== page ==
November 26, 2012 § 1 Comment
The latest in our Breakfasts of the World Project series.
Before our Burkina Faso breakfast I knew just two rather trivial things about the country:
1) It has one of the most memorably named capital cities in Africa – Ouagadougou
2) Favourite French beauty company L’Occitane sources much of the shea butter (beurre de karité in French) it uses in its moisturising products from womens’ cooperatives in Burkina Faso.
I now know that it’s a landlocked country in West Africa, bordered by 6 different countries including sub-Saharan Mali to the North and West, Côte d’Ivoire and Ghana to the South and Niger to the East.
Burkina Faso, formerly known as Haute or Upper Volta was a French colony until 1960. The country gained its current name in 1984, thanks to campaigning by the then president, the so-called African Che Guevara, Thomas Sankara.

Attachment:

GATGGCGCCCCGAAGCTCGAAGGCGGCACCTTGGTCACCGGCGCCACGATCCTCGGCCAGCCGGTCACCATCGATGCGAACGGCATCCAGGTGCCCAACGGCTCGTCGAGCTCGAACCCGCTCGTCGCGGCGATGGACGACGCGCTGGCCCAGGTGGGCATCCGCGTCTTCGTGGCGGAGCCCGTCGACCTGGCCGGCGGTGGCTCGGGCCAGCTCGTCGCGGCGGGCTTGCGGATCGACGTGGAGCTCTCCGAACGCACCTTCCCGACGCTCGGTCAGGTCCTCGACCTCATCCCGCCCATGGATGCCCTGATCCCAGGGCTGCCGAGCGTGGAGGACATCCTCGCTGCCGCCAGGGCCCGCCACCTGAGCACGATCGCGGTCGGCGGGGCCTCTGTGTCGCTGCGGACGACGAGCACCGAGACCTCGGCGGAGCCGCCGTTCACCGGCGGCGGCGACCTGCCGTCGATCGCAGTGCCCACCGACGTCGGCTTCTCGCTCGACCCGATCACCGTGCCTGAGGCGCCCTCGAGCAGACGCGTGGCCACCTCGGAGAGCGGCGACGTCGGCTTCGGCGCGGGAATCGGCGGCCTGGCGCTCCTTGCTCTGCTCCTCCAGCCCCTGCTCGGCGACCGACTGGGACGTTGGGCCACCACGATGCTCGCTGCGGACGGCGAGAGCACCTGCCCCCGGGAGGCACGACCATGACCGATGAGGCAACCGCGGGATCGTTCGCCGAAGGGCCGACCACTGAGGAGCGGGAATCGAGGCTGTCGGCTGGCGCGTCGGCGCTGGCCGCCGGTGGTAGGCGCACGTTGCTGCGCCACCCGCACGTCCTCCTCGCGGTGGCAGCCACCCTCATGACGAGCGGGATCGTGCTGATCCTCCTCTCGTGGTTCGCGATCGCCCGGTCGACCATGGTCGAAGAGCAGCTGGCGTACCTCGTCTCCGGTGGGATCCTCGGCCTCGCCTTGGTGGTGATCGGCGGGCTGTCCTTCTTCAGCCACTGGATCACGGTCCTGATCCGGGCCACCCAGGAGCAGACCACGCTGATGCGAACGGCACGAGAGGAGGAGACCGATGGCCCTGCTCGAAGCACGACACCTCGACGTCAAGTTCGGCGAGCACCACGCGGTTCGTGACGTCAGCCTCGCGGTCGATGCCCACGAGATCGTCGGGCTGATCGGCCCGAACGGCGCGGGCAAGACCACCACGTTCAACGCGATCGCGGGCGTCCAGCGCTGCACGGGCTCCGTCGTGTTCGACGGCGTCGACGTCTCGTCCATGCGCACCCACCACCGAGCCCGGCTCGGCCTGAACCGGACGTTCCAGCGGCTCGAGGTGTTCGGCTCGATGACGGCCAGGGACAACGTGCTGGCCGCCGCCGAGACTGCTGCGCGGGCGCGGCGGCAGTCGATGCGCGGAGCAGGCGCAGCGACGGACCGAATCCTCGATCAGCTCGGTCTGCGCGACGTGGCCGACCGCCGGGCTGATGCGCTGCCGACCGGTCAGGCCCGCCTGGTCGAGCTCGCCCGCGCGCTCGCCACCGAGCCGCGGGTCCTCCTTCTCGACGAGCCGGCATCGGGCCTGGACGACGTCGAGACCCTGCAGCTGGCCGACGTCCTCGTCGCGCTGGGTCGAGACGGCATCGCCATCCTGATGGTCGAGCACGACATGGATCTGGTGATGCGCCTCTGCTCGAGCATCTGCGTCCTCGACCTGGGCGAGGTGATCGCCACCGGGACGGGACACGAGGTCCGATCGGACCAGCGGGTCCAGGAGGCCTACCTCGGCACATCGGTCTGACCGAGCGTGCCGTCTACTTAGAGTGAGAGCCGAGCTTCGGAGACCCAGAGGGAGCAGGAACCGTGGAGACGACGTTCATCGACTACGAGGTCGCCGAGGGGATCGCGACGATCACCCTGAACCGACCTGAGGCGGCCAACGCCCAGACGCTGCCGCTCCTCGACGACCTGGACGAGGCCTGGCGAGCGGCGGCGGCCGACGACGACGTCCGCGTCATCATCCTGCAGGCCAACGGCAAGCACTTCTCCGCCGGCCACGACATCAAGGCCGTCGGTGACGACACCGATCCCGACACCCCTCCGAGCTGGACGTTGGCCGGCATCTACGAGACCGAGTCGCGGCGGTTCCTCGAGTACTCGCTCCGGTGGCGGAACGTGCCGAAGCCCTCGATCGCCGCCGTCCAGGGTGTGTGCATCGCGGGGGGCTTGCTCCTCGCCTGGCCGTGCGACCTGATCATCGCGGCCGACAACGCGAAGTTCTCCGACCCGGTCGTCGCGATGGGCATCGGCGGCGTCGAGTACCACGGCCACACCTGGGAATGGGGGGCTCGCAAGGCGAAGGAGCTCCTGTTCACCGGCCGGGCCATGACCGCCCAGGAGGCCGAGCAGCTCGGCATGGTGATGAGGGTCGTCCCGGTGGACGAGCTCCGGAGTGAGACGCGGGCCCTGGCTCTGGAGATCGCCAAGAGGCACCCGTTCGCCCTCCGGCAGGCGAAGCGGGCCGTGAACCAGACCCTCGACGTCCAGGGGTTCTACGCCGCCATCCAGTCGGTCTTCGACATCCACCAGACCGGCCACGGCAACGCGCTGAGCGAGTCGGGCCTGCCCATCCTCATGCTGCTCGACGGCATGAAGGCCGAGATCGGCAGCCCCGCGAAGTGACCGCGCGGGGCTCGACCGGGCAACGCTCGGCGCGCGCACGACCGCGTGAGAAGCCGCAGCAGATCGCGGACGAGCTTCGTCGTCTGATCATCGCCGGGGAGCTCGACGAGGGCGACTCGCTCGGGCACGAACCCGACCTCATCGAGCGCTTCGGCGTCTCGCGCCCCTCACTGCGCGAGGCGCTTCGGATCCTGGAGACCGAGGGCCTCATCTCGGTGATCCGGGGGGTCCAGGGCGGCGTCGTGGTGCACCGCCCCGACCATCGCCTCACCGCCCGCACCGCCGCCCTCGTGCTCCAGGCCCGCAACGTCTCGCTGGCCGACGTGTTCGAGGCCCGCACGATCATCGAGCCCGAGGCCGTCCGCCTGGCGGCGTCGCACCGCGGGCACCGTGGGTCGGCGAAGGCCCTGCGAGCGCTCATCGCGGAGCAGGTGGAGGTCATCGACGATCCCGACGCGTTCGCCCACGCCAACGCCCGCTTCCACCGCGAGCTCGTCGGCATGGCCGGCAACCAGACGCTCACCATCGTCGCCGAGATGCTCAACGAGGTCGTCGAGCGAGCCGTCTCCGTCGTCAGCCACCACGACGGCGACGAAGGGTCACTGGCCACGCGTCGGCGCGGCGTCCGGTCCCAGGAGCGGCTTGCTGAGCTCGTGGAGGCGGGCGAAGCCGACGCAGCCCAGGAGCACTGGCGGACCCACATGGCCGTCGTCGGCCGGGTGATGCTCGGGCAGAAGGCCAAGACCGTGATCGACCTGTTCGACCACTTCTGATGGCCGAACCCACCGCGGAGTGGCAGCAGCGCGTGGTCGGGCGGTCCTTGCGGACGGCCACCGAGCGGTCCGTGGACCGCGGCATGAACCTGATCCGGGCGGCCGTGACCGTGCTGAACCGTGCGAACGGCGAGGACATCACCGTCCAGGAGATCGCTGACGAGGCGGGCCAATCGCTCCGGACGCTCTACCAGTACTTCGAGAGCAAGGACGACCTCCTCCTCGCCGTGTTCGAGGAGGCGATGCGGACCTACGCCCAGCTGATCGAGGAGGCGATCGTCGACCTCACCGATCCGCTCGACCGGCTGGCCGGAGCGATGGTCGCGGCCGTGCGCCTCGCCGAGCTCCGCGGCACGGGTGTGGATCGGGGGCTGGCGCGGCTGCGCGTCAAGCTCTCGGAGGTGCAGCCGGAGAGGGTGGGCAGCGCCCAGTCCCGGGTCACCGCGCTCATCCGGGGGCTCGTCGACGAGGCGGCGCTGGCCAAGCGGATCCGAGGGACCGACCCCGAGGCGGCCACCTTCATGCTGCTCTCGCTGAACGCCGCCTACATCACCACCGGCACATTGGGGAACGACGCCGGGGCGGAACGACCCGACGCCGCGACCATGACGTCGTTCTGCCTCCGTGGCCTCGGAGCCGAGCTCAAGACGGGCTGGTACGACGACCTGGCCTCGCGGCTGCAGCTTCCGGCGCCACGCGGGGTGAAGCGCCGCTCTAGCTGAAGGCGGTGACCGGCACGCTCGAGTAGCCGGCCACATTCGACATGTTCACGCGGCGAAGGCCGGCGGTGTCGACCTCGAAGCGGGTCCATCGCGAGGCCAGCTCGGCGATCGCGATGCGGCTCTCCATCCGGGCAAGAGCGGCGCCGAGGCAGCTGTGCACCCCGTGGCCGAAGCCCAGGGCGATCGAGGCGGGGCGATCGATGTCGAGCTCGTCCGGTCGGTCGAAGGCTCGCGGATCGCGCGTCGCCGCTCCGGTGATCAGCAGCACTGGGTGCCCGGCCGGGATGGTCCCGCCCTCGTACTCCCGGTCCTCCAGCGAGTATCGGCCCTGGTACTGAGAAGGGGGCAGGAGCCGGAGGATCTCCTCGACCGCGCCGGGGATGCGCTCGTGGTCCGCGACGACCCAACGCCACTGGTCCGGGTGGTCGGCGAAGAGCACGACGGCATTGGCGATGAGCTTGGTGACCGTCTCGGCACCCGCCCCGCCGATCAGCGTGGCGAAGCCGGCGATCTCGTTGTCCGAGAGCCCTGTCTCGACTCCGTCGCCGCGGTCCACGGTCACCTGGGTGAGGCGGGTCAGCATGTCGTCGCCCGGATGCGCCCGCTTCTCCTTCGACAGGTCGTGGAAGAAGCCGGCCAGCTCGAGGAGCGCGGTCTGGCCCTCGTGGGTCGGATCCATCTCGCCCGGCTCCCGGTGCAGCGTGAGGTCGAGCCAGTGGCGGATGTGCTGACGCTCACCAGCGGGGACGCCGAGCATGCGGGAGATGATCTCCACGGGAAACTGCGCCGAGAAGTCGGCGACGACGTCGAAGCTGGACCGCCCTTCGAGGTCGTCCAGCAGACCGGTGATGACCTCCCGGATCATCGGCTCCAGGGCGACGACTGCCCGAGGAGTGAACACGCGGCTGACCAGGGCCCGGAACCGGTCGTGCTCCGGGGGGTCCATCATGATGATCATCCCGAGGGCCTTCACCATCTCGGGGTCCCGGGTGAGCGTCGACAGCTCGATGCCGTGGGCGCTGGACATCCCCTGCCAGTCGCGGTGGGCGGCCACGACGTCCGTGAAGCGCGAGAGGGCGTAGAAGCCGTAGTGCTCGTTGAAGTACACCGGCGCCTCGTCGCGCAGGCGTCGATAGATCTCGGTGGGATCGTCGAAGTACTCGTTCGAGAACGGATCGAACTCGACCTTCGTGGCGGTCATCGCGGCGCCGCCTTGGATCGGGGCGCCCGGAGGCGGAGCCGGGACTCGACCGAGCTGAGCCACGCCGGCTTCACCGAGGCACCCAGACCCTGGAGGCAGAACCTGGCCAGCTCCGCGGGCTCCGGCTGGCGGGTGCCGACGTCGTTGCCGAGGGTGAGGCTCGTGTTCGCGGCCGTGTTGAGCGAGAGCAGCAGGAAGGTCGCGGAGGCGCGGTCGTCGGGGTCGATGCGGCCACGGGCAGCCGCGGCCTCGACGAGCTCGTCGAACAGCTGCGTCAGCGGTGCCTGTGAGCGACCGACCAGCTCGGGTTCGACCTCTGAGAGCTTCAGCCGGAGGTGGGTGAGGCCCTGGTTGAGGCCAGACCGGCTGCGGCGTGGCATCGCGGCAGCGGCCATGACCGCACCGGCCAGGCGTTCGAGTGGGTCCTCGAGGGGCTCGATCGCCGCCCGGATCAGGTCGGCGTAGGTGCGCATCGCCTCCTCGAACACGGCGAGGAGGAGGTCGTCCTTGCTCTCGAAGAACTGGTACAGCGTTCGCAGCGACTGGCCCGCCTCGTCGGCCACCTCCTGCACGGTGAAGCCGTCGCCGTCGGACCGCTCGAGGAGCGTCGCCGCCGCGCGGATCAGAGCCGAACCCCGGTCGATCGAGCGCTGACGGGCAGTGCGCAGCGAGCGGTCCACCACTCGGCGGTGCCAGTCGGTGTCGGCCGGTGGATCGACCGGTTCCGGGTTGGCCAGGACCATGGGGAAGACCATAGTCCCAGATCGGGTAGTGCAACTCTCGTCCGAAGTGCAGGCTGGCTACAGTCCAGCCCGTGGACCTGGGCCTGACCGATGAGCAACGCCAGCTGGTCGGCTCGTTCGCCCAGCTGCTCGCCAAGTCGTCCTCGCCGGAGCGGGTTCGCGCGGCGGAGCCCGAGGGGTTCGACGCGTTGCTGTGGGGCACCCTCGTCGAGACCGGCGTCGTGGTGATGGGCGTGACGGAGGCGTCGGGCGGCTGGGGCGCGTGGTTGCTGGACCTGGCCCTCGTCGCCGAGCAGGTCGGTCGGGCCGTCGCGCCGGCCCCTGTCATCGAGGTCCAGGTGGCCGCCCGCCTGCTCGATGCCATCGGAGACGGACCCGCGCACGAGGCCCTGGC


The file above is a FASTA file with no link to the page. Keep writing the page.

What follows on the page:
Sankara was assassinated in 1987 in a military coup organised by former colleage Blaise Compaoré who remains president of what the UN lists as the world’s third poorest country to the present day.
Finding out what comprises a typical Burkinabé (the colloquial name for the people of Burkina Faso) breakfast was tricky. I found this solitary sentence on the Burkina Faso section of website everyculture.com
“In the morning wooden kiosks offer customers a breakfast of coffee, fried egg, and fresh French-style baguette.”
This simple breakfast encapsulates the country’s recent history, the baguette being a legacy of French colonialism and the meagre eggs and coffee a reminder of the country’s relative poverty.
Here are the raw materials for our Burkina Faso breakfast, purchased inauthentically from our local supermarket:
Tim did the honours, frying eggs to order:
The end result though simple was really rather good, and I’m now reminded to buy more of those L’Occitane shea butter products in the future.